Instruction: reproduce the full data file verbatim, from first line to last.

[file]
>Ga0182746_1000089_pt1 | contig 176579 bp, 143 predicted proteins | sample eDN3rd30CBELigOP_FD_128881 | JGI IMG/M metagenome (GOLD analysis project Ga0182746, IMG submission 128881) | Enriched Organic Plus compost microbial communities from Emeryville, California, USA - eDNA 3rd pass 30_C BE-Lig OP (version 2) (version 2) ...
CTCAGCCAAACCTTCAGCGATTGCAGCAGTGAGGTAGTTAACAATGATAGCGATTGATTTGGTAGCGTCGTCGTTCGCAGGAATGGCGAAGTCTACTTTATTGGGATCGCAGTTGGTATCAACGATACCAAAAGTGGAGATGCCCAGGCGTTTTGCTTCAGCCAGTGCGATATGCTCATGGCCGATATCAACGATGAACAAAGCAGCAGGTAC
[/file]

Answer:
>Ga0182746_1000089_pt1 | contig 176579 bp, 143 predicted proteins | sample eDN3rd30CBELigOP_FD_128881 | JGI IMG/M metagenome (GOLD analysis project Ga0182746, IMG submission 128881) | Enriched Organic Plus compost microbial communities from Emeryville, California, USA - eDNA 3rd pass 30_C BE-Lig OP (version 2) (version 2) ...
CTCAGCCAAACCTTCAGCGATTGCAGCAGTGAGGTAGTTAACAATGATAGCGATTGATTTGGTAGCGTCGTCGTTCGCAGGAATGGCGAAGTCTACTTTATTGGGATCGCAGTTGGTATCAACGATACCAAAAGTGGAGATGCCCAGGCGTTTTGCTTCAGCCAGTGCGATATGCTCATGGCCGATATCAACGATGAACAAAGCAGCAGGTAC